Tuesday, December 23, 2003

Jennifer Roback Morse has an interesting answer to that question.

Which leads to another thought -- it always bothered me a bit how proponents of same sex marriage would use infertile couples as a talisman to make their point. As if they had chosen this infertility, and were desirous of being a pawn in this political game.

I guess I could see it as the dehumanizing part of the movement. People don't exist to be people, to live in freedom and love that God created them for; they exist for my benefit. So, if some couples are not able to conceive children, I can use that as a rhetorical point in order to get what I want.

I sincerely doubt that anyone who invokes infetile married couples in arguing for same sex marriages gives a damn about them as people, or is really that concerned that the mean purtianical Christians will consider them "less married." They're just tools.

As if they weren't suffering enough.

Monday, December 22, 2003

One of the things I think we've become very good at recently is finding reasons not to listen to people.

This discussion is in an interesting exhibit of that. Gays think they don't have to listen to the Church because it uses words like "intrinsically disordered" to describe their behavior. Priests write a letter showing how this presents a pastoral problem, and commenters say we shouldn't listen to their concerns, because they use words like "vile an toxic." Cardinal George responds with pretty much, "let's talk," and some commenters say he should have been more forceful. Those disagreeing say Cdl George's was a "prudent" response. This is another hot button word, since many see it as a sign of excuse making for bishops.

Maybe it's because we're so bombarded with images and messages that we have to filter things somehow. It's true that certain words are tip-offs that the commentor is coming from a personal malice rather than principals. If someone refers to President Bush as "Dumbya", chances are I'm not going to find what she has to say interesting.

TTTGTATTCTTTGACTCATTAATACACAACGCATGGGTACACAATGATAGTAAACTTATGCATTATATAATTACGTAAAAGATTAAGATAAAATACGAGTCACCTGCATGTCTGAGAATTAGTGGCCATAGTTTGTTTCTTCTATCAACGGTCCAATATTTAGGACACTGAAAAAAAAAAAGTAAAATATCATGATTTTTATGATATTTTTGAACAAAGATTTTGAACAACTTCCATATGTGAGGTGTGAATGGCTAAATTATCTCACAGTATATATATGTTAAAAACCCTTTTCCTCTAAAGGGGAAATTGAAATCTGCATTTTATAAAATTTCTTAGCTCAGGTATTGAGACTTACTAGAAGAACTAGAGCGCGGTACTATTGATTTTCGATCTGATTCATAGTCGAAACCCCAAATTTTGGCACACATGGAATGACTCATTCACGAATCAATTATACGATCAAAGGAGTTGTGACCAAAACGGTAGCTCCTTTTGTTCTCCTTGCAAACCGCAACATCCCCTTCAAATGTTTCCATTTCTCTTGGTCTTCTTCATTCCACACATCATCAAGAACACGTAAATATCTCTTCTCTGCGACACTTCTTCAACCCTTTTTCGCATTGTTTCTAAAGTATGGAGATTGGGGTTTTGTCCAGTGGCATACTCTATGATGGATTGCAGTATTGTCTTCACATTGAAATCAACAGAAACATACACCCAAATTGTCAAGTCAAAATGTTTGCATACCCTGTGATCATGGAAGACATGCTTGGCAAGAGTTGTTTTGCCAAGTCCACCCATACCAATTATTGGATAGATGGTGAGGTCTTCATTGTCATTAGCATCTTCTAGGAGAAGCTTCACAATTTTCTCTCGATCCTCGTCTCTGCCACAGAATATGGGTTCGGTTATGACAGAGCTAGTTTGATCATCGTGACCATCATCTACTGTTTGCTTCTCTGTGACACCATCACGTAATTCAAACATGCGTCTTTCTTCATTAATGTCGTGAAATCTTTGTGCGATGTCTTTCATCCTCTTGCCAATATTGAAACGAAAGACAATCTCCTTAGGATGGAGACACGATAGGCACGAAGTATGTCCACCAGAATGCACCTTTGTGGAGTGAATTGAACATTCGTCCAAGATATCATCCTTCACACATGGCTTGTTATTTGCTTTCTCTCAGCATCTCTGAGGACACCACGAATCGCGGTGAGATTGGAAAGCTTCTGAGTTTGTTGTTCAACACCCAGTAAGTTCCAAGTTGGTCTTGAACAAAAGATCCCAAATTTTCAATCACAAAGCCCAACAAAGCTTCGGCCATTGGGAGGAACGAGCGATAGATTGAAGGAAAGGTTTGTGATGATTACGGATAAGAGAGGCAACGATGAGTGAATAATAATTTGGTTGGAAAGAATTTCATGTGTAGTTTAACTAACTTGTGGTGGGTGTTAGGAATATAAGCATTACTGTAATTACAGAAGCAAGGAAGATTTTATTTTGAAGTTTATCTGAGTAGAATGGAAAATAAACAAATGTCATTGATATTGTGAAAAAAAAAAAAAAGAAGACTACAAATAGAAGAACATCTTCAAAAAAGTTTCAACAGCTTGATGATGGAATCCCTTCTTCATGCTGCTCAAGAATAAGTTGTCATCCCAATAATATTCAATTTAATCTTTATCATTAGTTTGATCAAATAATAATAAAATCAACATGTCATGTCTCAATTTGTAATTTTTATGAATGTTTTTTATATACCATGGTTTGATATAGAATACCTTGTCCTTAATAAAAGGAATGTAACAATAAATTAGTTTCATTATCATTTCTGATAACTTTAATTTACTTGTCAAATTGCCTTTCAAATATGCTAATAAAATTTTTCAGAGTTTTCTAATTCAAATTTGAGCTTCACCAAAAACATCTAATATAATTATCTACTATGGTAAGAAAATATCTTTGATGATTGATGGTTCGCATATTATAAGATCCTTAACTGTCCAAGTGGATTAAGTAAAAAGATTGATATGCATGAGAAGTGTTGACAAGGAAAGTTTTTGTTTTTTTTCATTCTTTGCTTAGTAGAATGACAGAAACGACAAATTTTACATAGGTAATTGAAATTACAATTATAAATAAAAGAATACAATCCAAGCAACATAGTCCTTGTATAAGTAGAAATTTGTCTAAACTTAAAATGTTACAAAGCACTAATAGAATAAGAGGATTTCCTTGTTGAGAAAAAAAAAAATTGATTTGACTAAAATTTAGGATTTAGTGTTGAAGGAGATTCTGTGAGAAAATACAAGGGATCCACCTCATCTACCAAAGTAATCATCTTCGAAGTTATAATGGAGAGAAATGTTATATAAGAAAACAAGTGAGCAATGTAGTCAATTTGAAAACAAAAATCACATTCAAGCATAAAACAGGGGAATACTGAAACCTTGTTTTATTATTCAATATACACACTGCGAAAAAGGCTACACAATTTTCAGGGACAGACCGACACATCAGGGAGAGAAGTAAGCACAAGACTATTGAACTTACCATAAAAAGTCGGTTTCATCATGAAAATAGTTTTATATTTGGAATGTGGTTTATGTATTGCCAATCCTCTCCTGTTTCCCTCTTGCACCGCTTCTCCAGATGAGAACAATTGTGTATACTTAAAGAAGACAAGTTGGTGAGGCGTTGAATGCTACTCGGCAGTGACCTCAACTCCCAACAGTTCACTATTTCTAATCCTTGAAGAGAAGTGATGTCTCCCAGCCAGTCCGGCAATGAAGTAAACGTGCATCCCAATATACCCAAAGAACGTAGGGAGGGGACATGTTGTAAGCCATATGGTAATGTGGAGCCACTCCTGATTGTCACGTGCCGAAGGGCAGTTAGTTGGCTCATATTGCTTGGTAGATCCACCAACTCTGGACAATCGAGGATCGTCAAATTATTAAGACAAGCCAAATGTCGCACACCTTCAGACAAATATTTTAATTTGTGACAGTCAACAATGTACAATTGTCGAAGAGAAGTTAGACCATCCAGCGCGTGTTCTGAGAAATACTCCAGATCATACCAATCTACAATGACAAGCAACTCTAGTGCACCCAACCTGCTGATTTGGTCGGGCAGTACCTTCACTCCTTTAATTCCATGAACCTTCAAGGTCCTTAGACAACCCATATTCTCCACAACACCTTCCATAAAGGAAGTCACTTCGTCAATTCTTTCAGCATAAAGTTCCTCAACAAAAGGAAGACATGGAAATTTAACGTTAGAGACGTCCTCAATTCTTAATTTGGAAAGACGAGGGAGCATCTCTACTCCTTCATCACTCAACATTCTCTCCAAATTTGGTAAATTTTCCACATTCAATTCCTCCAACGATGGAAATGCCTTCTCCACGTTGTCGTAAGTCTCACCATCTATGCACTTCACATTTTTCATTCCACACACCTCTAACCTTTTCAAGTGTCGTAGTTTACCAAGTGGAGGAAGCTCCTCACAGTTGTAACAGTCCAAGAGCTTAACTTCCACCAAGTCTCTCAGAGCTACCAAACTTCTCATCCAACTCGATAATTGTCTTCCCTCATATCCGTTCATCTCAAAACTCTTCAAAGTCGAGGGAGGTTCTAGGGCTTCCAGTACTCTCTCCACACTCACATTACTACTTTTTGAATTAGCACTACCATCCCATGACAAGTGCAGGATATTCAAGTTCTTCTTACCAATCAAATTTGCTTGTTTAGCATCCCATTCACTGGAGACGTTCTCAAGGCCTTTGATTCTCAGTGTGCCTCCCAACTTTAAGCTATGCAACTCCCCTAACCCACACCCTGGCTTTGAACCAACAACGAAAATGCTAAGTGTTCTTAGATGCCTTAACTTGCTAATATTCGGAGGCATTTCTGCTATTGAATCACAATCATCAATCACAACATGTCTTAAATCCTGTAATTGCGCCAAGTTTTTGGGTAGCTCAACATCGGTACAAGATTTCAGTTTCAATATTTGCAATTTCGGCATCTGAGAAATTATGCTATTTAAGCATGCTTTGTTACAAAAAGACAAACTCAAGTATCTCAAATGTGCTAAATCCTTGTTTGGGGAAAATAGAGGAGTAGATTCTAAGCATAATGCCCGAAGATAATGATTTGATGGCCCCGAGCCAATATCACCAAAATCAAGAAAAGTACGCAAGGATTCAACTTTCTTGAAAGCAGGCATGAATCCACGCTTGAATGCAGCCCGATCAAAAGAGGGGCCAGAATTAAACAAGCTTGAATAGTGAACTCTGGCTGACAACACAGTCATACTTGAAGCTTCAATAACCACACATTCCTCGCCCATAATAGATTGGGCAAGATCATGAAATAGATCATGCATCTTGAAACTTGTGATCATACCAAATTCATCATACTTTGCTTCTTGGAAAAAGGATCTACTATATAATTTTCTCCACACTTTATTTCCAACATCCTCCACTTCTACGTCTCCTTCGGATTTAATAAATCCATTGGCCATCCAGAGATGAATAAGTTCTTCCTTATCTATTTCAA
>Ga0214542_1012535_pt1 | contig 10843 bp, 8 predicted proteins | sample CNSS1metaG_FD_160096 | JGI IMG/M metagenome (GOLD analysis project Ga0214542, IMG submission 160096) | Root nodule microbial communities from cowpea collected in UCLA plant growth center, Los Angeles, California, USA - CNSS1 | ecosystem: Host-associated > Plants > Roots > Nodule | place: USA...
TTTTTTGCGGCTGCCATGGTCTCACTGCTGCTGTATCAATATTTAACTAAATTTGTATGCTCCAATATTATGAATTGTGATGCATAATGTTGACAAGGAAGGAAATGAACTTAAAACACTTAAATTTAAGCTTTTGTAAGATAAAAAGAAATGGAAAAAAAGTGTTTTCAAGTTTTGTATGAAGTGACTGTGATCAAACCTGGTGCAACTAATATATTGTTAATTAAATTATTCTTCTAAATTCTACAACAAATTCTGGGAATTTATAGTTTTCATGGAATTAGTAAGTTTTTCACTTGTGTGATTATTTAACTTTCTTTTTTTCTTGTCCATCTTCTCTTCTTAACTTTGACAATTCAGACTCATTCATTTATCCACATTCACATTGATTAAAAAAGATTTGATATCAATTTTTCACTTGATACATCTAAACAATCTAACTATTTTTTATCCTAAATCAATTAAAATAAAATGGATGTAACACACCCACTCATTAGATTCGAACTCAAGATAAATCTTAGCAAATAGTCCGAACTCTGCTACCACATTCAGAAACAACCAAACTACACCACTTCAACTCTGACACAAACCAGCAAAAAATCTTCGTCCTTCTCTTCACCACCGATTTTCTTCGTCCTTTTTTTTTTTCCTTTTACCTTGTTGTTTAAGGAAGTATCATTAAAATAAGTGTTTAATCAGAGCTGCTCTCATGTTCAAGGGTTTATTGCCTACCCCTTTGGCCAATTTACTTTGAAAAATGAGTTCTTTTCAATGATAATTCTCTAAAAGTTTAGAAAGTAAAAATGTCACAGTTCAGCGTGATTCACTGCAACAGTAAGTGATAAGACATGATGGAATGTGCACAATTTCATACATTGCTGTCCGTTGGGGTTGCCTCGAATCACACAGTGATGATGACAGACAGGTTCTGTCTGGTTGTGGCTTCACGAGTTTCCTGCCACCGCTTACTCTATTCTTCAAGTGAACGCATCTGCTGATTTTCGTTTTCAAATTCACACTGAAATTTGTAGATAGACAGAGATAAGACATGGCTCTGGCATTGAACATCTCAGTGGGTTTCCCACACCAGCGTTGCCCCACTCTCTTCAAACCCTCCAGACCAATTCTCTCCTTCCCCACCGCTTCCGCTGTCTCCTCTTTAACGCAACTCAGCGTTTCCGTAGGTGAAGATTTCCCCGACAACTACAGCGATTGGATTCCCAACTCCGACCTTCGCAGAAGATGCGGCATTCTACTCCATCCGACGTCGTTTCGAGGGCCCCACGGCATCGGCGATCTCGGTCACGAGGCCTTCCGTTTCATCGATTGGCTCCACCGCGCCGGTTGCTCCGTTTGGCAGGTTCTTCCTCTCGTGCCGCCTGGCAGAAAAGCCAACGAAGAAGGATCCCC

But I think there's something else going on here, and it's that people just want o find reasons to not listen to things they want to hear.

Again, I think Cdl. Martino's comments last week are illustratative of this. Some reasons to dismiss Martino have been floated around the past week including:
  • He wasn't speaking for the Vatican.
  • He supports the UN, and the UN supports birth control (nicely debunked by Kevin Miller here)
  • He wasn't nearly critical enough of Saddam.

All these things are side issues to the real question Martino's comments present, "Was televising the examination an affront the dignity God had put in Saddam that can never be taken away?"

That's a hard question, and an affirmative answer leaves us with some unpleasant implications.

Going back to the original point, there is a difficult question, which is how do we take the Church's teaching on homosexuality to a hostile culture? That's another hard question. And brushing it aside by questioning the motives of the questioner doesn't do us much good.
Usually, I deplore this type of thinking. It's a cheap way to disredit those who, for example, oppose the death penalty or think that we ought to respect prisoner's dignity.

But reading this article I couldn't help thinking about it. Why does Ricky Clemons, a man given an athletic scholarship despite not owning a high school diploma, and convicted sexual abuser, given all this special attention from the university president's family? Why not focus on healing the victims, and reforming the athletic department so they don't introduce any more menaces to the campus.

One of the reasons I usually reject this type of reasoning is it presents a false choice. One can have compassion for victims and still respect the dignity and humanity of perpetrators.

But in this case, it seems pretty clear that Clemons is being given attention and support at the expense of the victims of his crimes, with the wishing she would just shut up, and implying that her acusation comes from a sterotypical trait of white women.

Maybe the university's efforts with Clemons really do come from someone seeing a spark in him and trying to channel him to be a great human being. I'd be interested to see if non-athletic students who get themselves into trouble receive similar support.